Cursive writing may share the dinosaurs' fate. Like the T-Rex that became extinct millions of years ago, cursive writing faces a defunct future as more school districts phase out instructing the creative form of handwriting.

While cursive writing may fall prey to typing skills, handwriting is still an essential tool. Whether your child attends public school or is homeschooled, grows up to become a computer engineer or English teacher, their training starts with forming that all important letter "A."

If you notice your child struggling with his handwriting, here are some ways you can help him improve his skills and gain confidence in his abilities.

1. Develop fine motor skills

There's a reason why so many preschool projects involve rice, beads, beans, and shells. Working with these tiny objects builds your child's fine motor skills and develops hand muscles necessary in handwriting. Look for ways your child can develop fine motor skills at home. Opportunities abound, from misting the plants to finger painting.

2. Identify the problem

Where is your child having the most difficulty? Forming letters, sizing letters, lining words on the page, or spacing between words? All are tasks that have remedies unique to each other. If you daughter has trouble forming letters, tracing paper will be her best friend. A child who sizes letters incorrectly will benefit from using lined paper.

3. Get a grip

The first step toward legible handwriting is holding the writing tool correctly. Little kids naturally grab crayons and markers with a closed fist. As your child approaches preschool age, begin showing him the proper way to hold a pencil: Hold in place with the thumb, index and middle fingers.

4. Encourage your child to go slow

Kids are busy creatures! They've got places to go and often quickly scribble their way through an assignment. Encourage your child to take their time writing the letters. If you have the time, grab a pencil and piece of paper and sit down to write a letter. Your daughter will be more likely to model your behavior.

5. Don't press so hard

Check the table where your son was doing his homework. If you can see letter imprints in the wood, he's pressing too hard! Pressing hard on the paper makes letter formation difficult. Additionally fingers cramp up sooner. Encourage your child to relax his grip on the pencil.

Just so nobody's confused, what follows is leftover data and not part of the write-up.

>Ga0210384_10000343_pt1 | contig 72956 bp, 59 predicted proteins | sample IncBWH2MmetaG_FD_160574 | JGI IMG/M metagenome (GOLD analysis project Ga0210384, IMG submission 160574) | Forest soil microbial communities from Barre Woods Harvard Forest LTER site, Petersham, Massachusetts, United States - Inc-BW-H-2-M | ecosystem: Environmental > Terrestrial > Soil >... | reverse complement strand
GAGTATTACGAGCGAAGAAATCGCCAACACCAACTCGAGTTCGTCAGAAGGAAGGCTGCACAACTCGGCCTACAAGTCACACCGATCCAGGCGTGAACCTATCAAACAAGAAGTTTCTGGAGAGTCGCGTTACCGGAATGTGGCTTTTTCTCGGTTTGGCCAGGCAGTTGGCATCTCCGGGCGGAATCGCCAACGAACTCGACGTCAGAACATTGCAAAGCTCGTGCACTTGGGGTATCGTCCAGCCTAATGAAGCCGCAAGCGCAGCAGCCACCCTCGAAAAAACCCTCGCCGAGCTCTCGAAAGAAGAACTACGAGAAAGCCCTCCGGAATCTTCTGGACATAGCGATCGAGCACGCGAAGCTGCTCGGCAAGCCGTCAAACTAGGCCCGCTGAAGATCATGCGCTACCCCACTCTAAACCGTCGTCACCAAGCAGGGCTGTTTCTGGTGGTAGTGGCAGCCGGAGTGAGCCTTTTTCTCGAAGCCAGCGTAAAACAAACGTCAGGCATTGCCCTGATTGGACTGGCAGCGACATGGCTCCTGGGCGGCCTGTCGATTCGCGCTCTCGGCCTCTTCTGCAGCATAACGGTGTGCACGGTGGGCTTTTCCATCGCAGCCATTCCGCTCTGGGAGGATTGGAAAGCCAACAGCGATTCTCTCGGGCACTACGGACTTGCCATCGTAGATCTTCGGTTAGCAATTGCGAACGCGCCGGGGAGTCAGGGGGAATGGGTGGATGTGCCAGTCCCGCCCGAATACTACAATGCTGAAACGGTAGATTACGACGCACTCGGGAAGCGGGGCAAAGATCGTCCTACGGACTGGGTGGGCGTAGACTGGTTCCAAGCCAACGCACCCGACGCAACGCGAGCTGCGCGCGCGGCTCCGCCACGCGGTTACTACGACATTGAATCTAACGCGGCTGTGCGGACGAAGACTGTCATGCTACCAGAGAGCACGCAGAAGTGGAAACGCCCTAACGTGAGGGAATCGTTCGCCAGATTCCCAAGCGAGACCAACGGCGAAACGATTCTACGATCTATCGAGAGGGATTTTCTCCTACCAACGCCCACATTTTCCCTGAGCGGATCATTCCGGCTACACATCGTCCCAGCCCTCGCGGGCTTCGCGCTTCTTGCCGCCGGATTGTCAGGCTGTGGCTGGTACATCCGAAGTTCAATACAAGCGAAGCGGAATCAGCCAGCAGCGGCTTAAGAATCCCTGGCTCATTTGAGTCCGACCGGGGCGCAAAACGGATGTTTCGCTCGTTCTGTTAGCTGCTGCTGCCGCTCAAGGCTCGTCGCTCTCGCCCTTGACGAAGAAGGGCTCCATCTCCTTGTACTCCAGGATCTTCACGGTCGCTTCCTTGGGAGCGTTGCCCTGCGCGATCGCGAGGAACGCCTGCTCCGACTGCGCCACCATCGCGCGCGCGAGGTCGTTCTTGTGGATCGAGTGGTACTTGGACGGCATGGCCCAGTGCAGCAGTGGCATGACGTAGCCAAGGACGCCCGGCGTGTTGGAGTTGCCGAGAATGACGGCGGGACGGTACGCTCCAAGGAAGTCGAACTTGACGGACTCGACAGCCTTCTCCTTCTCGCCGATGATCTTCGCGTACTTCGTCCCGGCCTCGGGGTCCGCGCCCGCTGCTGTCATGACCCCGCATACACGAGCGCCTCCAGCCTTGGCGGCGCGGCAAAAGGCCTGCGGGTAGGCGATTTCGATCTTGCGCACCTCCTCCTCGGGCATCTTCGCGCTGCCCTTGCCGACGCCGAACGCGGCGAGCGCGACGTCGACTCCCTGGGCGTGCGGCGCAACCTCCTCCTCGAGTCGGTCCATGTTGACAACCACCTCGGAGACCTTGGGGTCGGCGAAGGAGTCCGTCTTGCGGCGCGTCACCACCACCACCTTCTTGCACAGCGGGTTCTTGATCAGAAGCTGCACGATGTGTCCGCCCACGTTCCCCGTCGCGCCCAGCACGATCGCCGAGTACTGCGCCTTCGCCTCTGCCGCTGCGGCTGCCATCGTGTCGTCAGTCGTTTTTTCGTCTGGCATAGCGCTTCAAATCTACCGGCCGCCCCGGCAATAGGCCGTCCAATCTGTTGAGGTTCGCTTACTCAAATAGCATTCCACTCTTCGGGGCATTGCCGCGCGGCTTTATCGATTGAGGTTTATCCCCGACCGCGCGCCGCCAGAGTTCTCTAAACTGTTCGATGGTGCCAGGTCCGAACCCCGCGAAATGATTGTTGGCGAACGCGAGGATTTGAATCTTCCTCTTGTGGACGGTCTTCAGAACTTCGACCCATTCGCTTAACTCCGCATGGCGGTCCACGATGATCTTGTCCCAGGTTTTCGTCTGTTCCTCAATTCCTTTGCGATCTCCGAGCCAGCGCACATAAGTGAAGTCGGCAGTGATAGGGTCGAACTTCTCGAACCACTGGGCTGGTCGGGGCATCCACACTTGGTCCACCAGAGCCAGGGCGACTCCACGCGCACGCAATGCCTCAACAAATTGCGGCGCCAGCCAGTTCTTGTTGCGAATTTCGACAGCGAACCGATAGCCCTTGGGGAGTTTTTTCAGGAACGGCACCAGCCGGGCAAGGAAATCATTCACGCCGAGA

6. Have the right tools

Your child will be more successful if she's armed with the right tools to improve her handwriting. Head to the store to pick up the following items:

  • Different sized pencils. The verdict's still out on whether or not jumbo-sized pencils help with writing skills. Some kids have difficulty properly grasping the oversized pencils. If your child is one of them, switch to regular sized pencils. Better yet, try a golf pencil. They're smaller and lighter.
     
  • Dry erase board. Perfect for letting your child repeatedly practice her letters. Saves paper, too!
     
  • Plastic wipe-off sheets. Laminate sturdy stock paper. Your child can use wet-erase markers that will easily wipe off with a wet paper towel.
     
  • Raised line paper. Raised line paper is a child's best friend. Kids can feel the lines on the paper which helps them learn proper sizing.
     
  • Tracing paper and alphabet book. This combination lets kids trace the letters getting a proper feel for how they're constructed.
     
  • Erasers. The only way to learn is through making mistakes. Make sure you have plenty of erasers on hand.
     
  • Fun accessories. Pencil toppers, different colored pencils, brightly colored kid-friendly notebooks — anything to help your child associate handwriting with fun.

7. Think positive

Don't worry when your kindergartner writes his "A's" backwards for the entire year. It's okay that your preschooler's name takes up the entire page. Learning to write is like learning to ride a bike. It takes time, but once the task's accomplished, it stays with your child for a lifetime.